Second, this answer given to what makes up the good life, namely, glorifying God and enjoying Him forever, is empirically evident when one examines the historical truths regarding the person and work of Jesus Christ. If Jesus is not what He claimed to be, then one needs to question how one may know anything else historically. Moreover, when one examines the extent of ancient manuscript evidence and compare them together, archeological evidences, and the actual precise fulfillment of Bible prophecy (e.g., Isaiah 52:13-53:12; Micah 5:2), one has good reasons to believe that the truth claim, glorifying God and enjoying Him forever has empirical weightiness.
But we also have the testimony of those who committed themselves to living out this answer in the moment-by-moment choices of life. The more closely people like George Washington, Abraham Lincoln, Hudson Taylor, Amy Carmichael, Oswald Chambers, A. W. Tozer, Lewis S. Chafer, and John F. Walvoord followed this truth, their lives flourished, experienced fulfillment, and generated a legacy that is still impacting lives in the most positive ways. Those Christians who did not live out this maxim actually hurt others-and at times in the most horrific ways.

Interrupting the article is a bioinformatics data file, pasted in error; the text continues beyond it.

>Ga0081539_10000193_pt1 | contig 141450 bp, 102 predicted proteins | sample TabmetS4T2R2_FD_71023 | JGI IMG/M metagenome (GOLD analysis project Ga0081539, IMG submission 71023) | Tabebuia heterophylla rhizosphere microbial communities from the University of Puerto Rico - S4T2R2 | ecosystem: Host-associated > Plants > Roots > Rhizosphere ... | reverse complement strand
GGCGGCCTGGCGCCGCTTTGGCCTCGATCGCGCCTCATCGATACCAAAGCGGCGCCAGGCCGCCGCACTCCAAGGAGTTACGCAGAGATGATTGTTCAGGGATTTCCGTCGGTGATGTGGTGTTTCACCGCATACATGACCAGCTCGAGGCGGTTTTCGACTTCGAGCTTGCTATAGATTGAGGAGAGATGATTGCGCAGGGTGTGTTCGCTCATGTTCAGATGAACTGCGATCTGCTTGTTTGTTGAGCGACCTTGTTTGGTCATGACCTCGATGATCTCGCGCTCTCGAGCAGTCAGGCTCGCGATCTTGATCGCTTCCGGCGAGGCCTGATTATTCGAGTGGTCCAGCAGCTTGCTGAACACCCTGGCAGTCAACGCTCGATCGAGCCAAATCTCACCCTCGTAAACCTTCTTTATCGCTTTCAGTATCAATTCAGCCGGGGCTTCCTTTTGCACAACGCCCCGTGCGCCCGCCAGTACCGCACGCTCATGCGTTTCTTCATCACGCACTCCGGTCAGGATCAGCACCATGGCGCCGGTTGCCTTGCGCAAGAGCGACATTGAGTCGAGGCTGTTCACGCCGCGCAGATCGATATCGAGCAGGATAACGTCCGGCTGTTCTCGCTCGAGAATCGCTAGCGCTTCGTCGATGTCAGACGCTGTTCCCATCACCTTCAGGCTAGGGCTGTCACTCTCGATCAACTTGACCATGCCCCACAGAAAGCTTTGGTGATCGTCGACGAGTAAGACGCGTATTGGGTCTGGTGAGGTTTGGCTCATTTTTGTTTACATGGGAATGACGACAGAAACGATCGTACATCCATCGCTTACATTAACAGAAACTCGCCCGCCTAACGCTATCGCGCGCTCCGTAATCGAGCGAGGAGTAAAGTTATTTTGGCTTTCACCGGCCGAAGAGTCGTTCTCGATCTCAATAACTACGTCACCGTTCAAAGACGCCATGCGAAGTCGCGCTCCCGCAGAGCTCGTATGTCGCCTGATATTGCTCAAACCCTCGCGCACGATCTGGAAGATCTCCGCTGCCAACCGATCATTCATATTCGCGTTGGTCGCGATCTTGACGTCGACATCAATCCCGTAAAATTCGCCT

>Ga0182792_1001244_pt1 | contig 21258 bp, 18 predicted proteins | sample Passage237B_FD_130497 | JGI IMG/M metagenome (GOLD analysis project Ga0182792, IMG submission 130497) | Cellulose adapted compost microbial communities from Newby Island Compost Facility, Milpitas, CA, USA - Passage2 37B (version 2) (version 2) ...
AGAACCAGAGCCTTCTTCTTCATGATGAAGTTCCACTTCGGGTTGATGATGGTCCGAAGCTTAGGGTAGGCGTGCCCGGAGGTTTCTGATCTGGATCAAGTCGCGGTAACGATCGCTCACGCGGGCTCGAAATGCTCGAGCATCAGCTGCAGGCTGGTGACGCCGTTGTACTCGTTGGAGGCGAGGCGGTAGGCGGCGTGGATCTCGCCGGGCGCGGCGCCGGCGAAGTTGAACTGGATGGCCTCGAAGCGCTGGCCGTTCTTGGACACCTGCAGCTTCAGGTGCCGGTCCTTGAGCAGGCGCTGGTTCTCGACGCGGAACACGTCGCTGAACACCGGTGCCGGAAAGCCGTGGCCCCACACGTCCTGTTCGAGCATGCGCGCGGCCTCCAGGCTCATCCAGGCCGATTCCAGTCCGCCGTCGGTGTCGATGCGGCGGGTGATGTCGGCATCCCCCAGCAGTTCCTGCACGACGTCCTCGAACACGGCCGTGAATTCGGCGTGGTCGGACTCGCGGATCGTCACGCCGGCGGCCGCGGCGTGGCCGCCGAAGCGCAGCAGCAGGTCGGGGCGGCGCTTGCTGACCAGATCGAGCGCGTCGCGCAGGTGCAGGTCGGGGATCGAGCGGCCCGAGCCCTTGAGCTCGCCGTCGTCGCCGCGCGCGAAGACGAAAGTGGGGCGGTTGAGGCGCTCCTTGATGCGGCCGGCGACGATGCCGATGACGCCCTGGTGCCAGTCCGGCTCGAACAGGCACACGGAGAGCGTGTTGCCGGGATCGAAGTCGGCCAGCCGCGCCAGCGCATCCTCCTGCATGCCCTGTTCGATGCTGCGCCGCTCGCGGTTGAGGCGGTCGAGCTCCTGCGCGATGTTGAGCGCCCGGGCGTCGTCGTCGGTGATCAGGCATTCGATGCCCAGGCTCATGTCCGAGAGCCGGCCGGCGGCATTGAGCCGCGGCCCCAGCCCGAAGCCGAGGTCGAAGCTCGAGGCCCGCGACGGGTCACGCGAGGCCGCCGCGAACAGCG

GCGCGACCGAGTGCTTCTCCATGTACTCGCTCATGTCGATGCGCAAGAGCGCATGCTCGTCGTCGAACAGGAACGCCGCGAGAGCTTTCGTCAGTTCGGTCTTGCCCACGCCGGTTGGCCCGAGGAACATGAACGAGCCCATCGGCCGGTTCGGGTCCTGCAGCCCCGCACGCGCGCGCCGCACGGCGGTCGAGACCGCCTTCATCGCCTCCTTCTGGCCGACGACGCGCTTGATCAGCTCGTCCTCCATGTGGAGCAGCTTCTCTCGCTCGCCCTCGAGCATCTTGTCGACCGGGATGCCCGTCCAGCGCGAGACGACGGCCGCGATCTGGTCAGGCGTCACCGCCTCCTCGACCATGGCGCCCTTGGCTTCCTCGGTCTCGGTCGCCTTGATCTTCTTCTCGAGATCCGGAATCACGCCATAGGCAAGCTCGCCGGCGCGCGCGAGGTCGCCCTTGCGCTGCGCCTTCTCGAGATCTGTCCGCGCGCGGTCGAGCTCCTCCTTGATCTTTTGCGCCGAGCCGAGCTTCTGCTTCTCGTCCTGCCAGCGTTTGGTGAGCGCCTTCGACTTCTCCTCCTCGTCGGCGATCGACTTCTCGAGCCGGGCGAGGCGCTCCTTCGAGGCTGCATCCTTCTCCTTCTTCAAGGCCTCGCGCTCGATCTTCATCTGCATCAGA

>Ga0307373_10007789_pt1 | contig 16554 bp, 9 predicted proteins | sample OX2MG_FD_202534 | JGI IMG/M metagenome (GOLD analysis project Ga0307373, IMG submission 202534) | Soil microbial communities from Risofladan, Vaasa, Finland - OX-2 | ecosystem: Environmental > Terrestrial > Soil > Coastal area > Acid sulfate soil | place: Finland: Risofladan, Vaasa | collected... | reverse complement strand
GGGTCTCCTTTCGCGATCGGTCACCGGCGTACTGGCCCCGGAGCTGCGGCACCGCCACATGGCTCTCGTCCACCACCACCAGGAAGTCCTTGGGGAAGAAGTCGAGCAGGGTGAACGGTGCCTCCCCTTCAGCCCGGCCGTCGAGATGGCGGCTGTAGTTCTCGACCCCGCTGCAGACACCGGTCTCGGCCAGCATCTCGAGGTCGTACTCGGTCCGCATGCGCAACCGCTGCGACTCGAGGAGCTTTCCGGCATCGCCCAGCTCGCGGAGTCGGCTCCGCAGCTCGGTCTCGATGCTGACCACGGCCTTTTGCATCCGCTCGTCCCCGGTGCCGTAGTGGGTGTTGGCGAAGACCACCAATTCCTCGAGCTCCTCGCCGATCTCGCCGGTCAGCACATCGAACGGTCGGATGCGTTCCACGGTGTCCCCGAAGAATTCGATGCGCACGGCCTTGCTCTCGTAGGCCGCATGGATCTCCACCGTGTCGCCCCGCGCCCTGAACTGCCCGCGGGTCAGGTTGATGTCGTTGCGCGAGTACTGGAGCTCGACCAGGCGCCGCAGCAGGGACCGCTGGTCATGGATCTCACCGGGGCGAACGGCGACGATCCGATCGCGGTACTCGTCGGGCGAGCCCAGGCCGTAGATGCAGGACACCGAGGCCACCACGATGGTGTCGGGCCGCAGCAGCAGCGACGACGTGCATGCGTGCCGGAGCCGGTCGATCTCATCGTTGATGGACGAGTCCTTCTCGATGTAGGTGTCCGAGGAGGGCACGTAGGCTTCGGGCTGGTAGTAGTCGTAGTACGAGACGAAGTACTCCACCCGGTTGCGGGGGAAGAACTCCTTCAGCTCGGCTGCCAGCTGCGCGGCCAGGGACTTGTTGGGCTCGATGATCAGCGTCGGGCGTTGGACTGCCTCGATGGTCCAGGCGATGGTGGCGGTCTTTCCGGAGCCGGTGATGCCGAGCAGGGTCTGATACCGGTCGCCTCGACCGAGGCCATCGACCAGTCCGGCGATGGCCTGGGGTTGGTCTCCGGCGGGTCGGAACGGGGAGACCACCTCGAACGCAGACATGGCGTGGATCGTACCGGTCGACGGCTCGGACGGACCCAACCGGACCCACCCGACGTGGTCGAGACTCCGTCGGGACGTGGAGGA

Third, this answer by the Westminster Shorter Catechism also possesses existential relevance. The more Christians adhere to this answer, glorifying God and enjoying Him forever, the more satisfying life is -no matter how difficult life becomes. This life of abiding joy also spills out and qualitatively ministers to the afflicted, hurting, and troubled. Others cannot help but be inspired when such contentment, joy, and peace are seen in the difficulties of living life. People can feel this hope when the practical needs of others are met. People see this lifestyle of loving God as reflected in a life of intellectual and moral excellence. But people also can witness to the power from such a relationship when contrasted to a life of depravation, decay, and darkness. Moreover, the joy that follows from such a dynamic intimacy is but a foretaste of what one will experience when this physical life is over and believers are in the presence of God Himself.